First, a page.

The Selectboard will debut a new procedure -- the consent agenda -- at its meeting on Wednesday, September 26.
As explained in Wikipedia:
Many deliberative assemblies (e.g. city councils) use a procedure known as the "consent agenda." Matters believed to be noncontroversial are placed on the consent agenda, and they are all adopted by a single motion. If any member object to one or more items on the consent agenda, the items objected to are removed from the consent agenda and handled in the ordinary course.
Here’s how a typical consent agenda is handled: The chair places the consent agenda before the assembly and asks, “Does anyone wish to remove any item from the consent agenda?” Since any member who doesn’t trust the process can easily remove any or all of the items, it is important (at least at first) that the items not be confrontational or controversial. Similarly, if any member wants a separate vote on any item, or simply wants to discuss an item, that item must be removed from the consent agenda. It’s all or nothing. (For that reason, when minutes are to be placed on a consent agenda, it’s a good idea to provide the draft minutes well in advance of the meeting; that way, you can include the corrected version on the consent agenda.)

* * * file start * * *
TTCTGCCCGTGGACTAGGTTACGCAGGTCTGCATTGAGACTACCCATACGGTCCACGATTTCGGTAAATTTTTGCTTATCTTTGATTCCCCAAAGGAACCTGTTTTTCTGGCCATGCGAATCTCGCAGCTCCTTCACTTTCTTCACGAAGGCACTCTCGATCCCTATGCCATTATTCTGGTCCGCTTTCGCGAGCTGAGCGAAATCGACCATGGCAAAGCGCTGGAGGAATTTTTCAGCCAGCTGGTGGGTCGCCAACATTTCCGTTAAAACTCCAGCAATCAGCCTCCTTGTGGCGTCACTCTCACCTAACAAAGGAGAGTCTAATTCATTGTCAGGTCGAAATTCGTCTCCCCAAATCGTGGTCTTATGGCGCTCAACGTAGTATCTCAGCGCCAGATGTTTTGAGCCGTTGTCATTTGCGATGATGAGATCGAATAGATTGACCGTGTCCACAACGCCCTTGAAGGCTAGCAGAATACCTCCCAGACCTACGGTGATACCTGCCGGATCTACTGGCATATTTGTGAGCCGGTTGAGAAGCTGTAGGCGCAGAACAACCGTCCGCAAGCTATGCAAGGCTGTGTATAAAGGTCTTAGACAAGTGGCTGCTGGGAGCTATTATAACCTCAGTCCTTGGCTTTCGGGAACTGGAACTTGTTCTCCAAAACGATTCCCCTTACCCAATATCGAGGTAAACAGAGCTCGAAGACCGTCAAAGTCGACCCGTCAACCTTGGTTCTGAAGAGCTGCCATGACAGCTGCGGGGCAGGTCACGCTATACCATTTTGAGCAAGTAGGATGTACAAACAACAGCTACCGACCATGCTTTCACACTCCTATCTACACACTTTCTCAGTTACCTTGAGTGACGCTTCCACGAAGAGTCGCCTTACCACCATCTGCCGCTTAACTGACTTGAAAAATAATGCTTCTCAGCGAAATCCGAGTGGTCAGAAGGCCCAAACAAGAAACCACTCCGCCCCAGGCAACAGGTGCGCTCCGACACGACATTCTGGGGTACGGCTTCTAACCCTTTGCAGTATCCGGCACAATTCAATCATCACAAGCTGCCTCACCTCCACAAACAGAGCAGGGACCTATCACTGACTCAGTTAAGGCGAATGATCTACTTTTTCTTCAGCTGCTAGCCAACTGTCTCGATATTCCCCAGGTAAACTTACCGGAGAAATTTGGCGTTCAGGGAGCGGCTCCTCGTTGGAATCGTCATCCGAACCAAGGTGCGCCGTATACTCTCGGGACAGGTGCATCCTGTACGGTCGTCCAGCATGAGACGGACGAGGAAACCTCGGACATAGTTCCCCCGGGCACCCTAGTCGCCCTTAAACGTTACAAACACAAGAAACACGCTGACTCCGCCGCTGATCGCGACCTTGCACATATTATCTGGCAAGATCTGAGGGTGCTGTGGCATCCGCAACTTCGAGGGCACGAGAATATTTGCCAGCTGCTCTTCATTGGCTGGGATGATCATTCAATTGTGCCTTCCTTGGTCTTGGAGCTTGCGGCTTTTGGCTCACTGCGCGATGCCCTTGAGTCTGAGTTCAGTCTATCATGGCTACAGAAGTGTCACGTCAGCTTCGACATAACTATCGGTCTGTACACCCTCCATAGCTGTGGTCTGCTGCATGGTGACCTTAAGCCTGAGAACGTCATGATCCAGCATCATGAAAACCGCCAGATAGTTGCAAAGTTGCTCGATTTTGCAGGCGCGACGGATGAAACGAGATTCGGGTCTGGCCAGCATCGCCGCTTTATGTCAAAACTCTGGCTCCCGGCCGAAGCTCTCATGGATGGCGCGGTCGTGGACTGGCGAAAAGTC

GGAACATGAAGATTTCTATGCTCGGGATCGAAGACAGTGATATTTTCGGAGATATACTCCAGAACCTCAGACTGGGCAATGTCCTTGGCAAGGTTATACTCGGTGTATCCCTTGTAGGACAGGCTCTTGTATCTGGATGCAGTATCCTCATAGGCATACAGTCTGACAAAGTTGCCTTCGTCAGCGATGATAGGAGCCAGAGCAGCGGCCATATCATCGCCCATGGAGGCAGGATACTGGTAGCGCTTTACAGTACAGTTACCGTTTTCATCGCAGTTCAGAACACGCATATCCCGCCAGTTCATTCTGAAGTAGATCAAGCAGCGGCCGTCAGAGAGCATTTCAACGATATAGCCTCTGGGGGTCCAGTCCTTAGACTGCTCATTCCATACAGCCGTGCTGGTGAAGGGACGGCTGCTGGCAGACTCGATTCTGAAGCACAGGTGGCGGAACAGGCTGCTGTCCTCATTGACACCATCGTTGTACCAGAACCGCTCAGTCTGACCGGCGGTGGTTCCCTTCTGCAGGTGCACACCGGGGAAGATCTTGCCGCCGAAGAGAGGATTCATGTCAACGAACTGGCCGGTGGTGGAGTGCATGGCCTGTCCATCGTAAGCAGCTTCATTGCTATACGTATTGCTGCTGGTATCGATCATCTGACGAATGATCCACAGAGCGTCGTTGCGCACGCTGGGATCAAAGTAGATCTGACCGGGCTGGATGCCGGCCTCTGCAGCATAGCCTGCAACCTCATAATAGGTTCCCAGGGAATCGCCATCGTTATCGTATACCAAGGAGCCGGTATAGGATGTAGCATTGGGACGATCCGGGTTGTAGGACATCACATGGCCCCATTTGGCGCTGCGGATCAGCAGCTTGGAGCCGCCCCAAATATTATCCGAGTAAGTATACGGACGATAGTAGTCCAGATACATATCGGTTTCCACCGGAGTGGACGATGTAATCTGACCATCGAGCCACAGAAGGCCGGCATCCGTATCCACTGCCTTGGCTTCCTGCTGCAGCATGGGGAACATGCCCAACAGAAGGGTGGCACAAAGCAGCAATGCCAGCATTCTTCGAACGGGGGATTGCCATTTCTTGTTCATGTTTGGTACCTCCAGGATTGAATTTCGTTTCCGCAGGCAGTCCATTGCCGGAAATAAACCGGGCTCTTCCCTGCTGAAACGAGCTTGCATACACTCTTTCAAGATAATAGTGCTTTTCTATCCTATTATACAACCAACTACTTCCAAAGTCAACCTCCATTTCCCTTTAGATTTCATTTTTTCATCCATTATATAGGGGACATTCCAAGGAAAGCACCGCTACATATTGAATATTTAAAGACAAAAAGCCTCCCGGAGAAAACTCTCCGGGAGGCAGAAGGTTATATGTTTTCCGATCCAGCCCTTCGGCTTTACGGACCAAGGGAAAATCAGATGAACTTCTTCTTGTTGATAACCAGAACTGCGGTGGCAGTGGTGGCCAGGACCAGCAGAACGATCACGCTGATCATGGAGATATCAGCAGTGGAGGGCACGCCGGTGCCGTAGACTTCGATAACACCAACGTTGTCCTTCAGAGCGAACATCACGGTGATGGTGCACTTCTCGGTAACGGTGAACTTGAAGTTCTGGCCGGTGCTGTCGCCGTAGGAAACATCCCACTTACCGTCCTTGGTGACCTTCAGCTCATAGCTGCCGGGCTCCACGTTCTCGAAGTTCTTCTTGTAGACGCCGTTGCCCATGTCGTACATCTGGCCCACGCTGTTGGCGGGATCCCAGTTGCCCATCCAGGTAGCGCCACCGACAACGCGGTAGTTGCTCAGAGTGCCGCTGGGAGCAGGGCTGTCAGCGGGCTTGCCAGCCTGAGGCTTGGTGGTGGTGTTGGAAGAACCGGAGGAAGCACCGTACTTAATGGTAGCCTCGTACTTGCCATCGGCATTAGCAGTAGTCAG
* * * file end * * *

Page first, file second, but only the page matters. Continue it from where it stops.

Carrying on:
It helps to have each item numbered, so that a member can simply call out “Number 3,” or whatever number they want to remove. In such a case, the chair responds: “Number 3 is removed.” (At that time, the decision should be made whether to take up the issue immediately after the consent agenda is adopted, or to place it under its “regular” category heading for that meeting.)
The chair then asks, “Are there any other items to be removed?” If there are none, the chair states: “Items numbered (listing remaining item numbers) are before you. If there is no objection, these items will be adopted.” (Pause, to see if there is an objection.) “There being no objection, these items are adopted.”